Enjoy the links and think about your saving & investments during Military Saves Week.

WHAT I DO: I help you reach financial independence. For free. I retired in 2002 after 20 years in the Navy's submarine force. I wrote "The Military Guide to Financial Independence and Retirement" to share the stories of over 50 other financially independent servicemembers, veterans, and families. All of my writing revenue is donated to military-friendly charities.

  1. Doug: Mt. Lebanon HS class of 1975. Upper St Clair most heated rival. Good to know a member of Steeler nation keeping the Honolulu chapter black and gold strong.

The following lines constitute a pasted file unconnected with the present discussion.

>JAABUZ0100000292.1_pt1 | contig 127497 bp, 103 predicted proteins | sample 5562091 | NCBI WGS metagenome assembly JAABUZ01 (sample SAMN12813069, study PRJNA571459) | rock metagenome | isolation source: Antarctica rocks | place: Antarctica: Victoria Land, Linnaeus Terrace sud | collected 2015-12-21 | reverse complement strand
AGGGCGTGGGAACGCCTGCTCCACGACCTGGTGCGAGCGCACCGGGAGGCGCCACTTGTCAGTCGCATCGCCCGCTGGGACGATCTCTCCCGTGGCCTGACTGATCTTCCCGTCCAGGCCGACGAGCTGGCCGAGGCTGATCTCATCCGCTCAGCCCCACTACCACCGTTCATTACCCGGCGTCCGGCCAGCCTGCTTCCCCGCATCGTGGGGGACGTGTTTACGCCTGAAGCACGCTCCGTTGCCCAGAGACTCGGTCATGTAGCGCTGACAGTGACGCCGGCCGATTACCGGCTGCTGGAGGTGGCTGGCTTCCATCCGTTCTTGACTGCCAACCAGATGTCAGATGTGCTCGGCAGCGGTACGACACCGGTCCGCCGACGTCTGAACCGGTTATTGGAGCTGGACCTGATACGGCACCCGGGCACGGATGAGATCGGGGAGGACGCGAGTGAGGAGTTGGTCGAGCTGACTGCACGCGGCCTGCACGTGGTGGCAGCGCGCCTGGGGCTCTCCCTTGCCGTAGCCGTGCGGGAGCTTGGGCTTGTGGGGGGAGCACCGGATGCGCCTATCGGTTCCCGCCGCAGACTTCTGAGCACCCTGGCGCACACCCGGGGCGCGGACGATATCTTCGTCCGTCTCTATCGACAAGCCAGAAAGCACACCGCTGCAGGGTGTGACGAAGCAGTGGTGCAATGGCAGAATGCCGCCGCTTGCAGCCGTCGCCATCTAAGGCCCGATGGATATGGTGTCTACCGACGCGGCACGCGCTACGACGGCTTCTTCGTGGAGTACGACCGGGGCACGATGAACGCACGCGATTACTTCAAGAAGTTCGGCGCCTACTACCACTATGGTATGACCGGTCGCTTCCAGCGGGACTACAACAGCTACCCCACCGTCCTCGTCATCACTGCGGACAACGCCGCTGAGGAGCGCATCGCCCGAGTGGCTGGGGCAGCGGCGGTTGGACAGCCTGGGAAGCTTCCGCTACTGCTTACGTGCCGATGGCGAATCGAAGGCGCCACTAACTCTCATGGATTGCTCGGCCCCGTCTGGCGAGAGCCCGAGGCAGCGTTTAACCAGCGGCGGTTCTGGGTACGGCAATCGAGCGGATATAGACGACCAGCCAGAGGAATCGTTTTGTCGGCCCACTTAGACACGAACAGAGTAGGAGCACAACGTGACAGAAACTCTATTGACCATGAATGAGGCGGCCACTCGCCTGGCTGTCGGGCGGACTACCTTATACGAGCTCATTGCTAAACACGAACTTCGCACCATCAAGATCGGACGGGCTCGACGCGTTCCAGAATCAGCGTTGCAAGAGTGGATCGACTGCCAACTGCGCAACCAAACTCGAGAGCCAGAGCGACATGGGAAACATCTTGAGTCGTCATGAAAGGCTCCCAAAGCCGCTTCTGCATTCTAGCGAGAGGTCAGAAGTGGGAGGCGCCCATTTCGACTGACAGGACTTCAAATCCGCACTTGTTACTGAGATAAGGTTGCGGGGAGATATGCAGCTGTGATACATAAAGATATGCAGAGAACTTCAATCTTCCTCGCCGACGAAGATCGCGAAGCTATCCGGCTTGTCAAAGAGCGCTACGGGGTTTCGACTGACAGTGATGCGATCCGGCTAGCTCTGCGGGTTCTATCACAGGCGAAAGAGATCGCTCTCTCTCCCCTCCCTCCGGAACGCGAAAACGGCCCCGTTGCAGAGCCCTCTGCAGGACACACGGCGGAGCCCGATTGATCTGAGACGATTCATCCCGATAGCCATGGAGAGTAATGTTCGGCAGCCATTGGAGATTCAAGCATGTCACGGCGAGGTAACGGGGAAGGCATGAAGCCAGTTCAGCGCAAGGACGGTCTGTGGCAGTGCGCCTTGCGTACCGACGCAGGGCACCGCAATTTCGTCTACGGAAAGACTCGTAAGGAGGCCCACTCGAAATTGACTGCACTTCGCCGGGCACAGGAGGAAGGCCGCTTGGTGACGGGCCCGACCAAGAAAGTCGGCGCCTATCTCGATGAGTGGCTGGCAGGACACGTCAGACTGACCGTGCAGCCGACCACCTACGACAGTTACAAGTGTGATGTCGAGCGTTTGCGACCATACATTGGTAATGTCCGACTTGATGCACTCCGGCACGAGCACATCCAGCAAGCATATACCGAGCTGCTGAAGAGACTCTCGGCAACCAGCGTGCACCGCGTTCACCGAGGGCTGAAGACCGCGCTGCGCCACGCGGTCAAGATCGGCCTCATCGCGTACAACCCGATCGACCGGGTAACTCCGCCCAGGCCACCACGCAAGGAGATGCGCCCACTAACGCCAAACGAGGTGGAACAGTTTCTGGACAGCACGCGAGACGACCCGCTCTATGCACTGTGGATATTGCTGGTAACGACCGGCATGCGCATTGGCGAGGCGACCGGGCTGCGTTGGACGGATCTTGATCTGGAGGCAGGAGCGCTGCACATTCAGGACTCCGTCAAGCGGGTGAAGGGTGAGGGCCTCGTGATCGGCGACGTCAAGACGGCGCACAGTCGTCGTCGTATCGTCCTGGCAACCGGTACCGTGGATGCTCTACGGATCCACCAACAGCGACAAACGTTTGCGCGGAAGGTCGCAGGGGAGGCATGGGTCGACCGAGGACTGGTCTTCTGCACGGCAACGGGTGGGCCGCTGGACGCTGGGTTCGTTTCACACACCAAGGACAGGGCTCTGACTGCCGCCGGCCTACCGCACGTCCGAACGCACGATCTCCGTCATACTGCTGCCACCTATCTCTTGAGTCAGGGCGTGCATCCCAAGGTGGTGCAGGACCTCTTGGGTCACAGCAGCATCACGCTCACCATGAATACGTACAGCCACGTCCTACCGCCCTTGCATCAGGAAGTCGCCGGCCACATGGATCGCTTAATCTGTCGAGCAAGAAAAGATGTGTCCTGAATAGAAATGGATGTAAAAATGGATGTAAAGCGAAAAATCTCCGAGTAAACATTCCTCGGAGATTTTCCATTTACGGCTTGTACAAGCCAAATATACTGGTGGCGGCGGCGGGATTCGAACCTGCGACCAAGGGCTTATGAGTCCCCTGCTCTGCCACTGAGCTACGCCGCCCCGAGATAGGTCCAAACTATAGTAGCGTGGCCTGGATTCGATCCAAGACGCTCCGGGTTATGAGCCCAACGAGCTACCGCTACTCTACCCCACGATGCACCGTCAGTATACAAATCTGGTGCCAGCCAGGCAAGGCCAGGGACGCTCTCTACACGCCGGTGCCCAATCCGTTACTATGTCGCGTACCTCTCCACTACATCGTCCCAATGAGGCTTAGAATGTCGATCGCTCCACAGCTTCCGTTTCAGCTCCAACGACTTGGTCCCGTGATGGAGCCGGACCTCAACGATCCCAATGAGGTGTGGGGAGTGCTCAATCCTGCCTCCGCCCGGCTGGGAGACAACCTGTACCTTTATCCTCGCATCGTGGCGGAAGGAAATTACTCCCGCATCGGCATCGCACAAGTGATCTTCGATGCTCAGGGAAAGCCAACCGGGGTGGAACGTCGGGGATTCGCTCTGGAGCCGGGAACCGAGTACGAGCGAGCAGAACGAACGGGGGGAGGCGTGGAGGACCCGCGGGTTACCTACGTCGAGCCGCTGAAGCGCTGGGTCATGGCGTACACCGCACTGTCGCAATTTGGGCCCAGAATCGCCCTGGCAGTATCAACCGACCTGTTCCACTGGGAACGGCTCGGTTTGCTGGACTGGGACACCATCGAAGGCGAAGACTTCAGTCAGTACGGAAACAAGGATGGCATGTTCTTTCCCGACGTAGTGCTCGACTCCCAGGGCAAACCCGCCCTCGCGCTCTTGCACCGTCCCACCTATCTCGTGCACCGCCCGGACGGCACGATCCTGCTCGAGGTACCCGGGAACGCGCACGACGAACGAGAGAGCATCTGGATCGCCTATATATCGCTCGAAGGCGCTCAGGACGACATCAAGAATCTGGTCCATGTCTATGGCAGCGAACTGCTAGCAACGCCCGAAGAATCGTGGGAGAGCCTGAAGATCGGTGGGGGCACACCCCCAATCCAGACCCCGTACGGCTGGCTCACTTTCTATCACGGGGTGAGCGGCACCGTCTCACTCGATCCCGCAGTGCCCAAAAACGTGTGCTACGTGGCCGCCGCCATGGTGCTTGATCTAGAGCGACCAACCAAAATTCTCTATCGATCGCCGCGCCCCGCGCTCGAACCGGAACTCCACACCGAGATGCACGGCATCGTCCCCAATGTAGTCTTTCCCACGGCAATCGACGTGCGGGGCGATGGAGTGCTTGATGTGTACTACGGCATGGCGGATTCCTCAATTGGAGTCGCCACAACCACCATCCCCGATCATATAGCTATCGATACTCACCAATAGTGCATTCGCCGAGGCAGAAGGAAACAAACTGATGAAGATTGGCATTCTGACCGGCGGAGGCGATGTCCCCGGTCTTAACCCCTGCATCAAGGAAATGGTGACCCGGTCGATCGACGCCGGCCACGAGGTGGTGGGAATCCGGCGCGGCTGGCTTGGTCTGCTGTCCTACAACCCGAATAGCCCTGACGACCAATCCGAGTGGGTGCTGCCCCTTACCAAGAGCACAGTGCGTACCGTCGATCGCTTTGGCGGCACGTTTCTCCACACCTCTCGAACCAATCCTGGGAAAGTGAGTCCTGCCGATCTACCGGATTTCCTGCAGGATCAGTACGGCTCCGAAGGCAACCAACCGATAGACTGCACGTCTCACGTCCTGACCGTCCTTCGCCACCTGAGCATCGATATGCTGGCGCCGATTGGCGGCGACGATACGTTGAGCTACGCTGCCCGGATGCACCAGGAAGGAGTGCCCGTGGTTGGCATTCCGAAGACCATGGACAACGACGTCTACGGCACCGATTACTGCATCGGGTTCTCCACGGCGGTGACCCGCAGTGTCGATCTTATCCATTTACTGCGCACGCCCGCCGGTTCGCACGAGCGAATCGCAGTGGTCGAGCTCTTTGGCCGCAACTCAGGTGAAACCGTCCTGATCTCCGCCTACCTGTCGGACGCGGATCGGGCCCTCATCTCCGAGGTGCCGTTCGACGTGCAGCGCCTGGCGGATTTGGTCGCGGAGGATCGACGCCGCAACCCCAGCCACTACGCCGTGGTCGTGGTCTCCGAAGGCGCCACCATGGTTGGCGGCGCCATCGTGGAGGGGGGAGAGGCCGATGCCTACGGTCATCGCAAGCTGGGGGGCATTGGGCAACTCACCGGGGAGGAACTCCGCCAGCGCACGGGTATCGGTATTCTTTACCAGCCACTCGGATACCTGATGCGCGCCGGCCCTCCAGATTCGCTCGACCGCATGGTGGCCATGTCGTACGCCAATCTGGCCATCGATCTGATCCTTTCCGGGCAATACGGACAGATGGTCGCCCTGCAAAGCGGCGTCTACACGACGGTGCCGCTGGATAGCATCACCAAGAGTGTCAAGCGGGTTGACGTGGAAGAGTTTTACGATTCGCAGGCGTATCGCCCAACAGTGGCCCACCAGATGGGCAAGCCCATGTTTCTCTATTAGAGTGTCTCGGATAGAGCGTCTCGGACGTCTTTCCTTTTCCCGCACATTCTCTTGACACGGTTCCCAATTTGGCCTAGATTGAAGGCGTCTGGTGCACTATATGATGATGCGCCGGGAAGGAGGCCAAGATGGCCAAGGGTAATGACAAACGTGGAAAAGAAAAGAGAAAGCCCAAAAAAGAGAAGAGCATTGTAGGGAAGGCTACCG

2. Thanks for the update Doug, I’m interested to see how the America Saves Week plays out. I’m interested to see if the Exchange near me uses it to run a “sale.” Taking advantage of the sale to buy something you don’t need is the antithesis of a savings week.

    When’s your next book due out? I’d be happy to give it a run through.

    • Thanks, John, that would be a bit tone-deaf of the exchanges…

      I don’t have a deadline on the book, and I keep getting distracted by shiny objects, I mean, more research. The biggest challenge is breaking the outline into smaller chunks for shorter eBooks. I’ll start putting out draft chapters in a few more months.

      I appreciate your offer, and I’ll add your name to the beta-reader list!

      Anyone else want to help with the next book? Your contribution gives you a vote on which military-friendly charities receive the royalties! Comment here or send me an e-mail.